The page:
Love for God is one of the essential beginning places for the Christian ascent to holiness. As I mature, I have realized my ability to love others flows through the relationship I have with God. In some ways, living into Christian holiness is like throwing a fine piece of pottery; it comes from a long obedience in the same direction (Peterson, 2000). We can see just such a long obedience exhibited in the practice of early monastic ideals.
Centering and Shaping
Living in a loving relationship with God is a bit like being clay worked by a potter; submission to centering and acceptance of the process is crucial. A potter works a piece of clay with her hands then throws (slams) it onto the wheel where the centering process begins. She dampens her hands before wrapping them around the clay spinning on the wheel. She’ll leverage her grip on the clay with her elbows and squeeze the clay into the center of the wheel. The potter’s strength and love for the clay are what manipulates the clay into a centered position from which she can form the vessel of her choosing. God’s act of loving us is the process of being formed into the vessels of God’s choosing.
In Matthew 22:37 (NRSV), Jesus reiterates numerous Old Testament texts when admonishing us to “…love the Lord your God with all your heart, and with all your soul, and with all your mind. This is the great and first commandment. And the second is like it, You shall love your neighbor as yourself. On these two commandments depend all the law and the prophets.” To suggest this process is easy sounds trite when it is not; yet, through the effort to maintain such commandments, God transforms us into the image of his Son, Jesus Christ. On a personal level, I must consciously love God with my entire being as an acquiescence to the process of centering. Through this love for God, I can love my neighbor. Such love for God empowers my poverty of spirit, which then prompts my obedience.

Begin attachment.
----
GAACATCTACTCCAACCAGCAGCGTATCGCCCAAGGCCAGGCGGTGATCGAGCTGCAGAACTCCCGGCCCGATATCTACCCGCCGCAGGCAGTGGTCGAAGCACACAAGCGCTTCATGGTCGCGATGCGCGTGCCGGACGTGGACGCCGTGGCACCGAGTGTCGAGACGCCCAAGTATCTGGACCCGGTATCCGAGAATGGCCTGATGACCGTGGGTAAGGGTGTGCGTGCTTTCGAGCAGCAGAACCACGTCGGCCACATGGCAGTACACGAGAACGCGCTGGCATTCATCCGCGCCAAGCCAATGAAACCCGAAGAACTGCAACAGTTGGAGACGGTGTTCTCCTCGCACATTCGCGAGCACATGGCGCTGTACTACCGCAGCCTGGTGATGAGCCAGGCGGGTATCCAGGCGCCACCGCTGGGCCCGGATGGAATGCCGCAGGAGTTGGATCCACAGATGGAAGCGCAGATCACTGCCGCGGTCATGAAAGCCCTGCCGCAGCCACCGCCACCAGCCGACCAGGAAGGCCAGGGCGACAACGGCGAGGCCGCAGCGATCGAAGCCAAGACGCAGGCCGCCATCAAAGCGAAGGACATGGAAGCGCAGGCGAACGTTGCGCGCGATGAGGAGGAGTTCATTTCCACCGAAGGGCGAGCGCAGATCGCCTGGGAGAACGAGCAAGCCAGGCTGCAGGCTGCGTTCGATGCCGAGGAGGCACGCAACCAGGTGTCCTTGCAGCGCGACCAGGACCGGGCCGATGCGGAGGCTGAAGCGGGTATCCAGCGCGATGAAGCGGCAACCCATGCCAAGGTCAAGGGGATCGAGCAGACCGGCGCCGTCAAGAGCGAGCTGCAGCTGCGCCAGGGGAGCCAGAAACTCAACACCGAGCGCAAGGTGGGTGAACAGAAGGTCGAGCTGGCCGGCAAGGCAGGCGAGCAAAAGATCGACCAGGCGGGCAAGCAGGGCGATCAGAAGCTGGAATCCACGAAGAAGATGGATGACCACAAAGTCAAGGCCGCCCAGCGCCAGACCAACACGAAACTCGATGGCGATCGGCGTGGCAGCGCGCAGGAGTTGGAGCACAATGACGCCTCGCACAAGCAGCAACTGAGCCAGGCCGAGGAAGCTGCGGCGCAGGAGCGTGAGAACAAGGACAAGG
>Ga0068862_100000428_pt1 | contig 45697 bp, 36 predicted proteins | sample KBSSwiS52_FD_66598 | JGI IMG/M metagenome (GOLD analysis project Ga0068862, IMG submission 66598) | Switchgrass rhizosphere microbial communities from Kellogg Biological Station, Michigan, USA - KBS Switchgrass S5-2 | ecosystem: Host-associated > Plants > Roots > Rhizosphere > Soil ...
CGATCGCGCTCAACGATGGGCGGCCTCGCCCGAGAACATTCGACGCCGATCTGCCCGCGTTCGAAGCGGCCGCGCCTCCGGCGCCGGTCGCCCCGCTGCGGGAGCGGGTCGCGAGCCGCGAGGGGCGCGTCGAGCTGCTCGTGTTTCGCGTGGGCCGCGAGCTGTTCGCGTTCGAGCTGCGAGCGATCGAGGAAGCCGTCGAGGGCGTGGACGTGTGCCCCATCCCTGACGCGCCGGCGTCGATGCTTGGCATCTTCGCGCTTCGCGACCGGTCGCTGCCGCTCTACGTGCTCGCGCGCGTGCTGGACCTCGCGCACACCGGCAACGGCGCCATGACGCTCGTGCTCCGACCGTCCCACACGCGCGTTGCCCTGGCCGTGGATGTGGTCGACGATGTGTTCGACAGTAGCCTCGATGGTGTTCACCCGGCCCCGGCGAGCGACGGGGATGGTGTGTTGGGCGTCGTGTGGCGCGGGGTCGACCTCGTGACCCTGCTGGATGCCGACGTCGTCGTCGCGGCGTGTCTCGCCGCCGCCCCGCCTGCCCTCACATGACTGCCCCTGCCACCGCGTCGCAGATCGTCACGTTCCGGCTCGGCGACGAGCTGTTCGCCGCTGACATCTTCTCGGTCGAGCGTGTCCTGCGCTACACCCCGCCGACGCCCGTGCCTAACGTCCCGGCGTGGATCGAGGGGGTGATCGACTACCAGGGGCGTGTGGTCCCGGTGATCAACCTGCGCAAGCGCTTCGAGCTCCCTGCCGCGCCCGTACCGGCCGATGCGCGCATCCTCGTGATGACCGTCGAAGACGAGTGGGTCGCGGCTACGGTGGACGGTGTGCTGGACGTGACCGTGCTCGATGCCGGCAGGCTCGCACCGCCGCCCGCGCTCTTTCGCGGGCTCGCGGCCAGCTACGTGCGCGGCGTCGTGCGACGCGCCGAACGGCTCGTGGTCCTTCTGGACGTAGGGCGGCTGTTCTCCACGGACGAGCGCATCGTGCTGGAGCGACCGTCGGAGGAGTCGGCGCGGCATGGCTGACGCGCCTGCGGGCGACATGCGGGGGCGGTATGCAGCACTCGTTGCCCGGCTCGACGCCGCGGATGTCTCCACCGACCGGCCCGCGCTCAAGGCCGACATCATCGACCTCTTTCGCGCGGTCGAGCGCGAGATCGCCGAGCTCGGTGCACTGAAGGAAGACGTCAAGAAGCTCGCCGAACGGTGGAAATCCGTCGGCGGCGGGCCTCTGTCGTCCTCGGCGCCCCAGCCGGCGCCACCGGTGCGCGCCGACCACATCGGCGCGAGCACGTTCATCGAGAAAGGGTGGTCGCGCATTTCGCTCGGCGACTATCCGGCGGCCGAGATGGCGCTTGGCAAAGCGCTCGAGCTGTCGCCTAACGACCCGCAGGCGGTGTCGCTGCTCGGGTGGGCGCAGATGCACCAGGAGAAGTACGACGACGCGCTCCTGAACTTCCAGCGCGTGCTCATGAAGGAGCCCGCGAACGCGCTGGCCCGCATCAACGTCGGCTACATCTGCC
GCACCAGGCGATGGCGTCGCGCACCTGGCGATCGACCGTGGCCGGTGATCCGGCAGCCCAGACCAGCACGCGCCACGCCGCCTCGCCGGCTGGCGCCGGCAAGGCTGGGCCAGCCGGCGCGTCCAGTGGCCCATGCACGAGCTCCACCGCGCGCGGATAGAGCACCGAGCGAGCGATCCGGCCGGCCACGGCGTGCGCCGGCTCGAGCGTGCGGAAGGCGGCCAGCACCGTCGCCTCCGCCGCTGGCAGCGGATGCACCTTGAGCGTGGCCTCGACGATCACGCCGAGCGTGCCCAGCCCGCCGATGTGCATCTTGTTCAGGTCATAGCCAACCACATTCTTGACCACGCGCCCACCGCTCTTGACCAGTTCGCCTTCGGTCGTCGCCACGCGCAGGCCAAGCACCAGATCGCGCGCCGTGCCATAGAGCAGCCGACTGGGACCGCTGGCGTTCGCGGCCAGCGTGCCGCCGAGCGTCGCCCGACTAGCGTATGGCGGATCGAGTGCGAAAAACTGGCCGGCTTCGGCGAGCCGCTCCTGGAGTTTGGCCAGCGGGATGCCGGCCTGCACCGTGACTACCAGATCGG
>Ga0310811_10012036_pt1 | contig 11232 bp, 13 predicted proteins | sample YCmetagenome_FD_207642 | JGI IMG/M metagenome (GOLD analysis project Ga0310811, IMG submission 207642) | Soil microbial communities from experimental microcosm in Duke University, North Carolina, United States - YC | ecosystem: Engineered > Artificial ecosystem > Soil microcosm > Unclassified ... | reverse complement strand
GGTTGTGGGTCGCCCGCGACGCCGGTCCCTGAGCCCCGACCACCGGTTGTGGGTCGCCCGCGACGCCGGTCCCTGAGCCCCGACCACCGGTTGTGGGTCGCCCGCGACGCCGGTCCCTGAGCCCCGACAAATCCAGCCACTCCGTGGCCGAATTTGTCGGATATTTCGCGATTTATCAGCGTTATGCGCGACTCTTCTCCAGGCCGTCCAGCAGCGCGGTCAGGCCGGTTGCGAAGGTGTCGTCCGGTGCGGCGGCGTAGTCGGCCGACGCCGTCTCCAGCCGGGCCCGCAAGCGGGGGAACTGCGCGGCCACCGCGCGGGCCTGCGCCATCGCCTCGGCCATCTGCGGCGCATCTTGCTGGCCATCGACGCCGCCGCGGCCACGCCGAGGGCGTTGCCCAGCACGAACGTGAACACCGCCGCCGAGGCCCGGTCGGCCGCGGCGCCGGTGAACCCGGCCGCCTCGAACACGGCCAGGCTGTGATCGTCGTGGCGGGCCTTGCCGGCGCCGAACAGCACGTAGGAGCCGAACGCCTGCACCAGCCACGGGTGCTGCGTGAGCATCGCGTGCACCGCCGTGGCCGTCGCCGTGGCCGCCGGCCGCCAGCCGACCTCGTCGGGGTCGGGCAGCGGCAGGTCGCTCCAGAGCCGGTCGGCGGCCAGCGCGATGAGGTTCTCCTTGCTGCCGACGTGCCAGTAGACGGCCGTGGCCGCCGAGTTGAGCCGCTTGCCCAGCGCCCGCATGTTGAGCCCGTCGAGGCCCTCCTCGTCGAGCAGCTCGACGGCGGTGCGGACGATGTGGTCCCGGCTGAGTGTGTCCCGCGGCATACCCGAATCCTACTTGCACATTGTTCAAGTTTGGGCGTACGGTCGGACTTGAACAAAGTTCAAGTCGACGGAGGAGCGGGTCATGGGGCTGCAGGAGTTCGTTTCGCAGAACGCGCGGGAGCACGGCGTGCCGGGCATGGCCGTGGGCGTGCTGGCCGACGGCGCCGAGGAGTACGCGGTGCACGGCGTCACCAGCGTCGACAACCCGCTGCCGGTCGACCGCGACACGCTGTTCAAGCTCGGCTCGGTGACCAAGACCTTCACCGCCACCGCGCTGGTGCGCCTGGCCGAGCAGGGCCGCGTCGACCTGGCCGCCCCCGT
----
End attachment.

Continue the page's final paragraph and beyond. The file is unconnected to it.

The relationship I enjoy with God infuses love for other. After the centering takes place, the potter begins the task of shaping and molding the clay into a usable vessel. Ironically, God may use our “neighbors” to complete this process.
Monastic Ideals and Pottery?
My reading of some of the Christian “classics” many years ago taught me a number of things about early monastic ideals, one of which coincided with my understanding from Scripture: Alone, I can do nothing. Any thought, feeling, or behavior depends on the Holy Spirit to empower the process of loving anyone, even myself. God’s love is unconditional and unrestricted; it comes without merit. We call it grace. When I choose to live into God’s grace, I can be light for others to see, even if they’re unaware. This same grace also prompts me to live into others’ suffering. In other words, God’s grace loves others in ways that are best for them instead of me loving them for my benefit.
As the Potter uses hands to mold and shape us into what the Potter desires, the Potter will also use specialized tools to cut away unnecessary pieces to help the vessel take shape. The centering process hollows the center of the clay and allows the Potter to form the clay into something usable for divine purpose.
One of the “tools” the monastics used was their physical withdrawal from cities and retreat into the desert. Their intention was to lessen the distractions influencing their experience of God. One of the overarching goals of early monasticism was, using contemporary language, deliverance from the false self. In other words, those who retreated to the desert wanted God to purify them in ways that killed the false self and prompted the emergence of the true self. What some may have considered selfish inactivity on the monastics’ part (retreating to the desert) was actually a proactive spiritual engagement with forces bent on frustrating the processes of spiritual purification.
This is the first in a short series of posts designed to better understand a few of the early monastic ideals. The next post will consider a few definitions and start unpacking ways the early monastics used their retreat into the desert to deepen their spiritual resolve and empower depth of relationship.